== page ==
As fall and winter approach, temperatures dip and windows are sealed up. Visions of nights spent as a family, cuddled around the fireplace stir in our minds and somehow the thought of a frosty winter doesn’t seem so bad after all. But, when that familiar tickle starts in our throats and the sneezes aren’t far behind, we remember that this can also be the prime time of year for some nasty viruses!
Before you commit yourself to a season of coughs, colds, tissues, and sleepless nights, let’s discuss one thing that might help you to bypass an under-the-weather winter.
There are a number of reasons that colds & respiratory infections are more common in the wintertime:
- An overall lack of moisture in the air
- More time spent indoors where airflow is lessened significantly
- Furnaces get turned up, producing even more dry air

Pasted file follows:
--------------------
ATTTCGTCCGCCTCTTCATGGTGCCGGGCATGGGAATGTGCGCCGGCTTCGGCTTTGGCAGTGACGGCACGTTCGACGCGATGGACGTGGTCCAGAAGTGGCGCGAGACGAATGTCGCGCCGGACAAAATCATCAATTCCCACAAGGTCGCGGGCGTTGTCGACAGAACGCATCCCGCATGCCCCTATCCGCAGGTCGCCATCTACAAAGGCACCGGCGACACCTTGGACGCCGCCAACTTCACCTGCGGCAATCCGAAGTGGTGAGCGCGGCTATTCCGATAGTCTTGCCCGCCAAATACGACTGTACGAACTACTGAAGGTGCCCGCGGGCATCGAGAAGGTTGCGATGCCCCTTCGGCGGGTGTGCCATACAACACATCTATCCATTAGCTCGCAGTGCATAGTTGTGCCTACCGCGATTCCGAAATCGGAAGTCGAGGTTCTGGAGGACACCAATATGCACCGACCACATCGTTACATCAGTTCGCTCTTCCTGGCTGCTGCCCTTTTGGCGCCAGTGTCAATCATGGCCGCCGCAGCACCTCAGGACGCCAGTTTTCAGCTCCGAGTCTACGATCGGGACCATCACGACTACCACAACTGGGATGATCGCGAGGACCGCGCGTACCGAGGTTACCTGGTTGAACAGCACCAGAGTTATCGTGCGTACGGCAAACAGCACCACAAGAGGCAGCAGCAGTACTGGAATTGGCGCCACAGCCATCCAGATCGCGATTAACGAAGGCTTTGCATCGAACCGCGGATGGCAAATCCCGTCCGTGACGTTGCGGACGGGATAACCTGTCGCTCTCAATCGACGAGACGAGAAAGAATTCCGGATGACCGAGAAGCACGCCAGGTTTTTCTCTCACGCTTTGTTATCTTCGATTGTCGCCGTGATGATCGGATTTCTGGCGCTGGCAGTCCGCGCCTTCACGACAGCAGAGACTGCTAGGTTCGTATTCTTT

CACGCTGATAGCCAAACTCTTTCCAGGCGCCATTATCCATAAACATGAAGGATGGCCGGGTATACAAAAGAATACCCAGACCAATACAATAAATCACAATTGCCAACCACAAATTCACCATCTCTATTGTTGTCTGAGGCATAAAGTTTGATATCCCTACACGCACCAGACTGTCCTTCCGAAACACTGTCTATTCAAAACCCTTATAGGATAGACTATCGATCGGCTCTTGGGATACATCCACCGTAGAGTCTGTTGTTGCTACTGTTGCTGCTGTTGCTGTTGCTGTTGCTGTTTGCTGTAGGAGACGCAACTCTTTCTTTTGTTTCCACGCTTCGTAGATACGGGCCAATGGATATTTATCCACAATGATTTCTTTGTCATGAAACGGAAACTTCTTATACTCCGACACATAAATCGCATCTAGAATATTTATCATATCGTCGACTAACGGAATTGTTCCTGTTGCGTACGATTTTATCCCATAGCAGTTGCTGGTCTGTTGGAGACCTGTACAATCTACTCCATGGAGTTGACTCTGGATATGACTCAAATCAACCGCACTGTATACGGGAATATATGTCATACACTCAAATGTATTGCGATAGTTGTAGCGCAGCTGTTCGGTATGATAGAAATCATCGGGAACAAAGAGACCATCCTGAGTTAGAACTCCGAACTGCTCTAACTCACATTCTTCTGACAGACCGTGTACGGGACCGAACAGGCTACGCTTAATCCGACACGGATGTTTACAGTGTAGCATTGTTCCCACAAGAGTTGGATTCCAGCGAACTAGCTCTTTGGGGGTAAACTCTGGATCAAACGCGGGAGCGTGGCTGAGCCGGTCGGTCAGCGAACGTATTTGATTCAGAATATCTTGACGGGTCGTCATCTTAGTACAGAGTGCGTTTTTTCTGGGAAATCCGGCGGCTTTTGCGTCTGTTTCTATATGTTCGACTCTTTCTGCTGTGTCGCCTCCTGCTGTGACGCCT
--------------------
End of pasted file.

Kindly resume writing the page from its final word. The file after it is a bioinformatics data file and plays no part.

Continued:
One way to keep those mucous membranes moist and combat a cold is to invest in a humidifier or vaporizer.
While many of us dread humidity during the summer months (after 17 years of living in Colorado, our summer travel to the NJ Beach feels akin to a trip to Costa Rica’s Rain Forest 🙂 ), it’s actually very important that your home maintain a certain level of moisture in its air.
The Environmental Protection Agency recommends a relative humidity level between 30% – 50%. The vapor from a humidifier or vaporizer will do just that. These devices – ranging from portable to industrial in size – introduce moisture into the air and lubricate dry nasal passages.
So, how do you know which to buy? Consider the slight differences between the two:
Humidifiers are best for simply adding moisture to the air and raising the level of relative humidity in a room or an entire home. There are a few types – the most common being evaporative, natural, ultrasonic, impeller, and central humidifiers.
- Evaporative humidifiers function by using a water reservoir, wick, and a small fan for dispersing vapor
- Natural humidifiers simply use a wick and water
- Ultrasonic humidifiers distribute a cool mist via sound vibrations
- Impeller humidifiers create a cool mist using a submerged, high-speed disc
- Central humidifiers are attached to a home’s furnace and add moisture to an entire house